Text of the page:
At least Jared would have some company in the belly of the beast. Small consolation given that the Pterosaur blocked Jet from reaching another Centurion. One of his comrades in arms—


He backed away slowly, careful not to catch the creature’s attention, and made his way back into the greenery. Hid himself from view. It was time to take action, but what action? Crossing that chasm would have been easy with his jetwing, but without it? Never. Especially not with that overgrown lizard in the way. That meant going around, and it would be a dangerous trek for sure.

He glanced down at the stick still gripped in his hand, snorted, and flung it aside. He’d need a better weapon than this if he was going to make it. And he had to. One of his fellow heroes might need him. Everything else might fail, but Jet Black would never desert a fellow Centurion in need. It just wasn’t done.

* * *

Jet pushed his way through the underbrush. It hung over his head and probably should have been called overbrush, but no matter. He held a spear at the ready—a long, needle-sharp thorn lashed to a sturdy length of wood. Another strapped to his back.

He almost wished that something small would attack him, something he could spear and roast over a crackling fire. He was ravenous. Of course, the meal wouldn’t be complete without a drink and some fresh baked bread, but he’d take anything. He was so hungry he’d have gulped down Sally’s cooking with relish, and his oldest friend couldn’t cook worth a darn. She always got too busy tinkering with the appliances and ended up burning everything.

Nothing to be done about it now. He squared his shoulders, ignored the gnawing rumble of his stomach, and set out to find his companions. They had a future to save, and not much time to do it in.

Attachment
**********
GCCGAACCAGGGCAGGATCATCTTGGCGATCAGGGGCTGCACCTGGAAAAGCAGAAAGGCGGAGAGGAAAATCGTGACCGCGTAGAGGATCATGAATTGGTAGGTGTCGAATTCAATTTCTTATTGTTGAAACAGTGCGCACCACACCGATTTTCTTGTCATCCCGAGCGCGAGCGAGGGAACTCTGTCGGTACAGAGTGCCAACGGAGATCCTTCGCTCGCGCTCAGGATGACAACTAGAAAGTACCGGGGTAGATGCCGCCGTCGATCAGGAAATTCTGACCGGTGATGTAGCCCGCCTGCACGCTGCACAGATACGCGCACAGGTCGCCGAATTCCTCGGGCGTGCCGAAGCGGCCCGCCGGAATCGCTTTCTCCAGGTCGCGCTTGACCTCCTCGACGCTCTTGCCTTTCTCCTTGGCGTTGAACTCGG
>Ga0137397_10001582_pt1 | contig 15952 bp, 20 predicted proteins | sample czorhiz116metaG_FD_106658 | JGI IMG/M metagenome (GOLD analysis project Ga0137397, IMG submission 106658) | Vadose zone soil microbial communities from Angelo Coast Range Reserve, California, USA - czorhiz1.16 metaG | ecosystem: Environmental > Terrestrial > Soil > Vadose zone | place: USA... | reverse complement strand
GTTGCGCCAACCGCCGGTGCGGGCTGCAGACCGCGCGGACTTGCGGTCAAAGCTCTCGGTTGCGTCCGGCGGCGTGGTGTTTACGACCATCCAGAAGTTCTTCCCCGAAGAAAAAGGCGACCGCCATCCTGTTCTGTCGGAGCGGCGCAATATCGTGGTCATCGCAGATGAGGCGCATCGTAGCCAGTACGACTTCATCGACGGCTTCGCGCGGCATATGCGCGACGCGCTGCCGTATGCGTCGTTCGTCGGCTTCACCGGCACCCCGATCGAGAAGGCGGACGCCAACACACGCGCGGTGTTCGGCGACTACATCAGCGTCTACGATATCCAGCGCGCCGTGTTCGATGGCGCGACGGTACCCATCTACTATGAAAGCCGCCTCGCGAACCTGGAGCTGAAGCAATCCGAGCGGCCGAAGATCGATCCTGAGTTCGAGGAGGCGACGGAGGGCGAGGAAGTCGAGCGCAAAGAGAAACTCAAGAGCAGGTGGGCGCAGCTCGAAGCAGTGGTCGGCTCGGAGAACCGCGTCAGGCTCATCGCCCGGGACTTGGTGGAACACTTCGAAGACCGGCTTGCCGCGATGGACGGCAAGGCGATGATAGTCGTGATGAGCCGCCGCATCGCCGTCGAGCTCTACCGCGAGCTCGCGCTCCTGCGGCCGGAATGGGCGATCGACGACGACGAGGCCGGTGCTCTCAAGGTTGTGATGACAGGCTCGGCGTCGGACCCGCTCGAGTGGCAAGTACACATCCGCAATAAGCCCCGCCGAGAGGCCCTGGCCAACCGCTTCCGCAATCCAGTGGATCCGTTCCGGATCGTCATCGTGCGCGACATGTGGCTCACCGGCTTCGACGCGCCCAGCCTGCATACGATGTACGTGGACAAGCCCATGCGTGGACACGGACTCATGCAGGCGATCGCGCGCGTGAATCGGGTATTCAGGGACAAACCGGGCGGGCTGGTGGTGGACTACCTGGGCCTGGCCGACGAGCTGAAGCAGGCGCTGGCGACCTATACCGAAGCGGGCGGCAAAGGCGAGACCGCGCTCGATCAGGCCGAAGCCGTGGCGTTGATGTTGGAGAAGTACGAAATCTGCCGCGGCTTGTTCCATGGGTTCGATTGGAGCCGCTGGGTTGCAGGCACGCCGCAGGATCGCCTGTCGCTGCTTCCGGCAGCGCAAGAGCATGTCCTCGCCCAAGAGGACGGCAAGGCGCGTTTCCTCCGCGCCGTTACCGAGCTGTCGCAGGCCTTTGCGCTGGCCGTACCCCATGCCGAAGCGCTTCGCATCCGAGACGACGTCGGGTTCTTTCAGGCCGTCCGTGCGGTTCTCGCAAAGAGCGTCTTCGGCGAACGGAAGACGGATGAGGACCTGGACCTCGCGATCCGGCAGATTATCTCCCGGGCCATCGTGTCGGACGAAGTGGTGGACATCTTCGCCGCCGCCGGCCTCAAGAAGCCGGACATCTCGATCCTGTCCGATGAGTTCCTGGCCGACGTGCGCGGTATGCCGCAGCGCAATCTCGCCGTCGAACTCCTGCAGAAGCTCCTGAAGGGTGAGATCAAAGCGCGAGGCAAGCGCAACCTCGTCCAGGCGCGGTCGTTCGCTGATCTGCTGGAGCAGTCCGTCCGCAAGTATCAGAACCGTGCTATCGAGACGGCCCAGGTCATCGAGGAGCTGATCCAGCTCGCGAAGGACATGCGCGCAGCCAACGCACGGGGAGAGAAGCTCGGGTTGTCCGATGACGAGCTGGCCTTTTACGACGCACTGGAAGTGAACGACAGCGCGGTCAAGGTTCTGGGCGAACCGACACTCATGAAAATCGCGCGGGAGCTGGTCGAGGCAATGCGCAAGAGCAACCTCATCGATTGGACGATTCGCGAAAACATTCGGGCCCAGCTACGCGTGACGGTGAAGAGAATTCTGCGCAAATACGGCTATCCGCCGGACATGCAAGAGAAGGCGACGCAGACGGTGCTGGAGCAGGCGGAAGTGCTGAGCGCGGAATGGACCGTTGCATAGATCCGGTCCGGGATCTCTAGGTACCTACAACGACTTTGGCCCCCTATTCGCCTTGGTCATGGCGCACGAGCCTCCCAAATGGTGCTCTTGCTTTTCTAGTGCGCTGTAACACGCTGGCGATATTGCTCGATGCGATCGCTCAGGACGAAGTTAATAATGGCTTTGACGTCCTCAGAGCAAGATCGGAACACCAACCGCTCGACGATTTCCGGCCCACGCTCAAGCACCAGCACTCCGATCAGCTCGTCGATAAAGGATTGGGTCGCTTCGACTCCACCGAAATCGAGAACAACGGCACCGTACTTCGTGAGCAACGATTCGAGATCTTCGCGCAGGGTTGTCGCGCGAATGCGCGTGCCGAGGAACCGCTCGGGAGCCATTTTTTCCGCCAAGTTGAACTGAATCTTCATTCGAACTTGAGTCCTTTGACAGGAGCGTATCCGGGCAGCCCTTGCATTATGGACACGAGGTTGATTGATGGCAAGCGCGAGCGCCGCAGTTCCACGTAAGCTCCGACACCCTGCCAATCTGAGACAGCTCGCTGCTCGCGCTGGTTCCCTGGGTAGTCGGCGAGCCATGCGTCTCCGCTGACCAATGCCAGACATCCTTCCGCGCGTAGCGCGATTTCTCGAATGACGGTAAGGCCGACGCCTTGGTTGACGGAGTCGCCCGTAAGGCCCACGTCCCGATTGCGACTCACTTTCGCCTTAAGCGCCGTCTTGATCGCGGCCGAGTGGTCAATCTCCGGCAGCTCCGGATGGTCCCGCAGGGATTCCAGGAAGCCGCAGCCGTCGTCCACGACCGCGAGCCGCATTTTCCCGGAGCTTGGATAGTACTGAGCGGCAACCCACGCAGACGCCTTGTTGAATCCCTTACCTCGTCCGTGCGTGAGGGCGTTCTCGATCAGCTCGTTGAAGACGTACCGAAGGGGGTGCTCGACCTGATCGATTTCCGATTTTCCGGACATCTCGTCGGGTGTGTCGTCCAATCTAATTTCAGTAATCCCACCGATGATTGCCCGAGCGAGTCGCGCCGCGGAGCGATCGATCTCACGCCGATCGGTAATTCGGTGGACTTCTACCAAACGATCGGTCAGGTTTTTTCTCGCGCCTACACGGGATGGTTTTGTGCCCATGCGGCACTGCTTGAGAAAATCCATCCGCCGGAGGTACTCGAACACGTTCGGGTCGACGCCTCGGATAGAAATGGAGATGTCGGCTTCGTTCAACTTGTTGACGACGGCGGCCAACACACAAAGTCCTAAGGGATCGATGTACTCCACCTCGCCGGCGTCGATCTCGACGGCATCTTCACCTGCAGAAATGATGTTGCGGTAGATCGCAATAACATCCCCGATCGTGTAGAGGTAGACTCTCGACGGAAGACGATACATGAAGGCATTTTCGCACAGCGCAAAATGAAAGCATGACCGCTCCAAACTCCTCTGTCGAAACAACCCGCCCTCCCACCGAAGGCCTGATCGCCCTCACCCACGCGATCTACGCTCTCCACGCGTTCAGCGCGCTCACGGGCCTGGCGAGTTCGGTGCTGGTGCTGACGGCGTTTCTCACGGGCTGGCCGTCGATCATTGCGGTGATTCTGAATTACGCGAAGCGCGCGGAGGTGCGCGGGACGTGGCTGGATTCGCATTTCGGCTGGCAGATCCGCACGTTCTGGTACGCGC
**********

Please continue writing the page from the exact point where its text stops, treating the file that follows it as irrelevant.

The trek was uneventful…until it wasn’t.

Relatively uneventful, anyway. He edged past plants wider around than he was. Slogged through wet muck up to his knees. Swatted away mosquitoes the size of saucers. They left smears of blood on his palms and face, giving him a feral warrior look. At least that’s what he imagined. Hoped for. He didn’t wade in with his fists if he could help it, always relied on speed and wits. Without the jetpack? All he had was wits. If he came face to face with danger, his best bet was to avoid a fight. Intimidate. Frighten them off.

The chasm was longer and wider than he’d thought, and by the time he reached the southernmost tip, his stomach was protesting audibly. It kept going sproing and grong and generally making its discomfort known. He pulled a particularly juicy looking leaf off a low-hanging plant and shoved it into his mouth. Took two chews. Spit it out. It tasted like the bottom of Professor Khan’s feet. Or what he imagined they’d taste like, anyway.

He was trying to scrape the taste off his tongue when he stumbled into the nest. He pushed aside a monstrous palm frond, and suddenly there it was before him, big as a boulder. It was roundish. Whiteish. Ovoid.

An egg.

His first instinct was to grab a frying pan, rub some sticks together to make a fire, and scramble that puppy up. His stomach signaled its approval of this plan with an emphatic boing! An egg this size would make a feast fit for a king…and all his soldiers…and maybe the rest of the kingdom to boot. He put his hand against the egg, pushed with all his might.

It wobbled. Barely.

Tempting as breakfast was, he couldn’t afford to waste the time. Besides, he had no fire. No pan. And where there were eggs, there was likely a mother to tend them—

The air above him split with an angry shriek. The mother Pterosaur hovered over him as if summoned by his fearful musings, and she looked none too pleased to find him messing with her shell-sheltered embryo. Her mottled, leathery wings blotted out the sky. Claws tensed and grasped, ready for his flesh. Her yellow, curved teeth were as long as his arm.

She descended upon him—

He raised the spear, even though it seemed futile.

Jump back to the top to learn more about Fiction Friday — and a special discount offer on our fiction books!